Recently having decided to switch, at least for a while, from my previous habit of picking a random book to read, and instead reading them in roughly the order in which they got them, I have lately been picking up* books that I acquired way back in the halcyon days of 2015. The one I’m reading this week is The Branches of Time, by Luca Rossi.
So this week I’m continuing my recent spree of reading translated works* with The Three-Body Problem, by Cixin Liu (or Liu Cixin, depending). As you may be able to guess by the author’s name, this is a Chinese science fiction novel.
So this week I’m reading the Night Watch collection, the international best-selling dark fantasy series by Russian author Sergei Lukyanenko. The collection gathers the first three books in the series — Night Watch, Day Watch, and Twilight Watch — into a single volume. Being that this volume is around 2,000 pages long, I’ll probably be reading it for roughly as long as it takes to resolve a land war in Asia.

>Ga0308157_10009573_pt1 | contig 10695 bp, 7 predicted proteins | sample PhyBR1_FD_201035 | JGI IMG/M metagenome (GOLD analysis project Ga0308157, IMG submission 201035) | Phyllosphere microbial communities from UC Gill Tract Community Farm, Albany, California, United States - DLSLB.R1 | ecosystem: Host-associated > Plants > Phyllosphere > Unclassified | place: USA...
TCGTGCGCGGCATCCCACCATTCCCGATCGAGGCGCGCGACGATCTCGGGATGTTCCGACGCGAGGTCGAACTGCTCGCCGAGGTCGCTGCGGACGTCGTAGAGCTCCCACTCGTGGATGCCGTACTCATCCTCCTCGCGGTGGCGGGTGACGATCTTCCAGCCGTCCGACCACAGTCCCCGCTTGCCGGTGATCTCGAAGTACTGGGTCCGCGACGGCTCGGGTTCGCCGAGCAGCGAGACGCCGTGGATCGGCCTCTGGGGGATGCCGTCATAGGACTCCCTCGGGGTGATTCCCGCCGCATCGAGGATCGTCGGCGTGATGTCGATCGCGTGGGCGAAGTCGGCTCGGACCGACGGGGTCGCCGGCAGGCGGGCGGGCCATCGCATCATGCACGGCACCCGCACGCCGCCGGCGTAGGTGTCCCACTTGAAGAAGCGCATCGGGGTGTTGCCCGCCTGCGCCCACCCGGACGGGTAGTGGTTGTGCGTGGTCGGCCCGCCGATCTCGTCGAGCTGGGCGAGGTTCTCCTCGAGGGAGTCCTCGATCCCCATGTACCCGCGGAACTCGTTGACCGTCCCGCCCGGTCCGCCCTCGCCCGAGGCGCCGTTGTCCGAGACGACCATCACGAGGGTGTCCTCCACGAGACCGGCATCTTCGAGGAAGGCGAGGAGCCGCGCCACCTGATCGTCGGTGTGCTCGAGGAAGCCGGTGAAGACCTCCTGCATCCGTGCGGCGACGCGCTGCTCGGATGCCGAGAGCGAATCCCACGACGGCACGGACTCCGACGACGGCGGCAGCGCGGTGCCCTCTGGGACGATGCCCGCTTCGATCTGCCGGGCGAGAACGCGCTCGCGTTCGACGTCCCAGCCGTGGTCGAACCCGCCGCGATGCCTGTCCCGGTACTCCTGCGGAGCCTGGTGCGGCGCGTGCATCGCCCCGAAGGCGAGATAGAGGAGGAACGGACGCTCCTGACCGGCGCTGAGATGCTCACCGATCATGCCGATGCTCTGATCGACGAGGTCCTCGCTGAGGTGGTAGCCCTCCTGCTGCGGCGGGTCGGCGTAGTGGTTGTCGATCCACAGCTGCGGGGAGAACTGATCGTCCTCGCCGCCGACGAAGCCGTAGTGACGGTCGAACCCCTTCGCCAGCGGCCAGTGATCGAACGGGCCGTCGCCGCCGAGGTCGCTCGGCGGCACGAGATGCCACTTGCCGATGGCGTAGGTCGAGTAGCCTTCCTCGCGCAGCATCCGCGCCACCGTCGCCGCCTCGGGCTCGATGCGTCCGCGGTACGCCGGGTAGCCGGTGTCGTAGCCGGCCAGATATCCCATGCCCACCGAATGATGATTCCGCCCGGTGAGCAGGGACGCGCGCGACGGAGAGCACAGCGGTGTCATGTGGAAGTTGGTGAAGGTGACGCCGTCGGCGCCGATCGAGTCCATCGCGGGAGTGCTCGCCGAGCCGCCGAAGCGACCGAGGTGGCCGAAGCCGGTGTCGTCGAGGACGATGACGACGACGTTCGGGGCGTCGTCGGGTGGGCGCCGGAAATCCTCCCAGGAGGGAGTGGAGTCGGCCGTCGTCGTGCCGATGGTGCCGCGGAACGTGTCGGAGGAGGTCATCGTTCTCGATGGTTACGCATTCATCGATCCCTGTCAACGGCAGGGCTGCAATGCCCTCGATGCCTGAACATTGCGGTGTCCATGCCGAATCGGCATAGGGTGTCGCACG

This week I started reading Damnificados, by J.J. Amaworo Wilson, in which terrorists attack a Christmas party in a skyscraper and … No, wait, sorry, wrong story. The actual plot is that a group of “damnificados” — defined by the book blurb as “vagabonds and misfits” — takes over an abandoned building and basically turns it into a vertical city. If this reminds you of the Oakland Bay Bridge from William Gibson’s “Bridge” trilogy, then, uh, you may be me. Or you may be Elizabeth Hand.
So this week I was reading Range of Ghosts, an epic fantasy by Elizabeth Bear, which — unlike most epic fantasies I’ve read — is set in what appears to be an analogue of the Mongolian steppes rather than an analogue of Western Europe, which is enough all on its own to make it interesting. Fortunately I also enjoyed the story.